My sister is in need of a dependable, less than 5K car to purchase. We looked at a 2000 VW Beetle today with 127K miles on it. It is a GLS with manual transmission and seems to be in very good shape. I am wondering if anyone has knowledge of mechanical issues with the make, model and year? The dealer said the timing belt was just replaced. Any suggestions on other cars less than 5K? Thanks!
@gatormin stay away from that car.
VWs have dismal reliability records. Just check consumer reports or the other rating agencies.
That car is already on the downslope, as it has 127K.
A Toyota or Honda with that mileage wouldn’t be so worrisome, though.
Log onto Consumer Reports and look at the used car advice. They have a section that lists good used cars in different price ranges.
How about a small truck with a 4 banger and a stick? I’m thinking of Ranger or S10, because it has to be inexpensive.
Suggest first to see if you can find a Honda Civic or Toyota Echo or Corolla in your price range. The Ford Crown Vic as a used car seems to get good marks in this forum too.
I’m a mechanic, and my input is purely anecdotal and I have no hard data to back up my observations. A 2000 Beetle will never be a reliable car. There are too many non-maintainable items that seem to break. I’ve sure replaced a lot of window mechanisms, door handles, electrical switches and relays, and engine related sensors, solenoids, etc. All cars have pattern failures, but my experience is that Beetles have more of them.
the point is its a stick shift something vw does well but the car does a hve its shaire of problems mostly electricel what i’m trying to say is buyer beware have it checked out by someone that knows vws
Here’s what Intelefix has to say:
“Occasional problems on this vehicle are failures of the Timing Belt, Mass Air Flow (MAF) Sensor, the Intake Manifold Air Induction Passages (1.9L diesel engine only), the Water Pump and the Engine Vacuum Hoses.”
You can read about it here: http://www.edmunds.com/volkswagen/new-beetle/2000/reliability.html?style=&sub=hatchback
The car is 13 years old. Anything you look at that is this old can be termed unreliable. More important is how well it has been maintained. If the dealer has all the maintenance and repair paperwork, it may be worth a shot. Even if the paperwork is not there, a prepurchase inspection can tell you if the car has any unseen flaws that should eliminate it from consideration. And I mean an inspection, at your expense, done by a different shop.
I can only tell you that my personal experience (2002 NB) has been a very good car for me. I bought it new and have had very little problems. However I tend to maintain my cars better than most people.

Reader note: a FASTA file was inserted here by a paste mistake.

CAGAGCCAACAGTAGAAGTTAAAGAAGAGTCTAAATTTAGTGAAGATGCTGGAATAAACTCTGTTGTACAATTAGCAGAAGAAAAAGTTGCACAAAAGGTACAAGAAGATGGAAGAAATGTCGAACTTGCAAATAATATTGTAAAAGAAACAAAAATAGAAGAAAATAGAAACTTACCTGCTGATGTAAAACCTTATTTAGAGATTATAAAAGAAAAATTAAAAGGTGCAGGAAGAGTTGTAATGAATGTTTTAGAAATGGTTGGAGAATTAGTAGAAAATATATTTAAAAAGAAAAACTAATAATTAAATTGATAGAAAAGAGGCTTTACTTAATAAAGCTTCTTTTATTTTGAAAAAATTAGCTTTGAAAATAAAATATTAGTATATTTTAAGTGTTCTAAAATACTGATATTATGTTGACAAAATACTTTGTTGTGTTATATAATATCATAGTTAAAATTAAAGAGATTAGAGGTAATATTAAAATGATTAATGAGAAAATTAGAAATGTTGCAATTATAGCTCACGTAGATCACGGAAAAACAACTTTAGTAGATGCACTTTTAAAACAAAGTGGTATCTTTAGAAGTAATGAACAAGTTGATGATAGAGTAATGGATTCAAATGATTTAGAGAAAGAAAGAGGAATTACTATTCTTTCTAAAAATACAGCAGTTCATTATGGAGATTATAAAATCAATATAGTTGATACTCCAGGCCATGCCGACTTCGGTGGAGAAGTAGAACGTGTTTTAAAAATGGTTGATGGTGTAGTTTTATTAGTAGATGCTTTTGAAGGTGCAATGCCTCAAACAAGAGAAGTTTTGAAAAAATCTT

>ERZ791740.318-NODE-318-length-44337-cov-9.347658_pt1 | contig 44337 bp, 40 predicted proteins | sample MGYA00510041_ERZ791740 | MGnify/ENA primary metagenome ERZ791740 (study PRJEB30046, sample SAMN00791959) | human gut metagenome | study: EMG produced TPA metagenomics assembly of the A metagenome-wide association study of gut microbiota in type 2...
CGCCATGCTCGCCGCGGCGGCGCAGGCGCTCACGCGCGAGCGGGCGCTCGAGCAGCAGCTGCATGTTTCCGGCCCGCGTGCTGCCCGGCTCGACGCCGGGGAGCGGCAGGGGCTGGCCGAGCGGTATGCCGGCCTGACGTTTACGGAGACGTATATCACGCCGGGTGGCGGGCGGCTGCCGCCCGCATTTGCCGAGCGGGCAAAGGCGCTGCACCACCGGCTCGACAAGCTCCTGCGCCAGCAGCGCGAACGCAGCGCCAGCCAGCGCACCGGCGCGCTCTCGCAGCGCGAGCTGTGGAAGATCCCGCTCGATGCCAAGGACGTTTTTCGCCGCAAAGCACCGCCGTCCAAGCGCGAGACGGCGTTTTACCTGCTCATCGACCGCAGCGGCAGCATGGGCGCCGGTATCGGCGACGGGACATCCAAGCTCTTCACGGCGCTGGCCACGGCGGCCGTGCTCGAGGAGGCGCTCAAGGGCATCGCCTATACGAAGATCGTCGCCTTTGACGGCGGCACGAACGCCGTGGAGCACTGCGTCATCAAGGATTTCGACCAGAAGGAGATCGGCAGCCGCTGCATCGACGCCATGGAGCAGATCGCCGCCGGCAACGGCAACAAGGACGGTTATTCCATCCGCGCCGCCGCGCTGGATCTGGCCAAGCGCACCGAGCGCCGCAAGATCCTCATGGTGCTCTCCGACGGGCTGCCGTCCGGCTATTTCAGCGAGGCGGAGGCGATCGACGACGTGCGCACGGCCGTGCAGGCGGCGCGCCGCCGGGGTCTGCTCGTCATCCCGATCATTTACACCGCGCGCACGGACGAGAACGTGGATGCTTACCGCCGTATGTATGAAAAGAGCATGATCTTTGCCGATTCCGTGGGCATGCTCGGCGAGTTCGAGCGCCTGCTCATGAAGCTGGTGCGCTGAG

that’s a cheap price in that link for timing belt replacement. 49.00 parts 175.00 labor seems like a great deal
are these engines easy access for this belt?
If you had said a 2000 VW with auto transmission, I’d say no way. But with a manual transmission you are dodging one of the major problems with VW’s. Their auto transmissions have a high failure rate, often need replacing before they reach even 100K miles and these repairs are expensive, like $3000.
With a manual transmission I’d have a mechanic check the car over, and if it gets a good review I’d consider it. Don’t expect a trouble free car. It is a VW (electrical issues are common, often with the radio, and power accessories) and it is 12 years old. You might want to price out a “clutch replacement job”. At 127K miles and driver’s unknown a clutch could be ready to fail and need replacement.
“The dealer said the timing belt was just replaced”. Who is the dealer? Is it a new car dealer or an independent used car dealer? In the case of the timing belt, I would ask to see the invoice that the belt was actually replaced and when it was replaced.
What kind of driving will your sister be doing? I know two people who purchased the VW NewBeetle of about this vintage as new cars. One has had very little problems and still owns the car and one had so many problems she traded the car after a few years. I live in a university town in the midwest and the local VW agency is out of business. When this agency opened in the early 1960s the agency was more profitable than having a license to steal gold at Fort Knox. However, from the 1970s to the present, the VWs became less reliable and hence less popular.
Now in a car that is 13 years old the make is not as important as how well the car was maintained. The present Consumer Reports doesn’t include cars this old. The 2000 VW NewBeetle did not have a very good reliability record its first five years, but perhaps in the one you are examining the problems have been repaired. If you can find the service records for the car, this would help in making a decision.
At any rate, do your homework on price and certainly have a mechanic check the carf over. Also, if this is an independent used car dealer, find out how long the dealer has been in business at is present location. In other words, check out the dealer as carefully as you check out the car.
According to Consumer Reports they’re ‘much worse than average’ with lots of trouble areas besides transmissions. This was the period where VW/Audi had lots of issues with ignition coils, among other things. I’d try to better my odds with a more-reliable car.
I would also stay away from Toyota Corollas from the years 2000 up to possibly 2004. These engine can be big time oil burners. The early production all aluminum 1ZZ-FE engine had Issues. Its unclear if some late modal 98-99 cars may of had the engine as well, but check the engine first, and avoid these to if found to have the 1ZZ-FE engine in it.
@americar the 1998 and 1999 Corollas also had that engine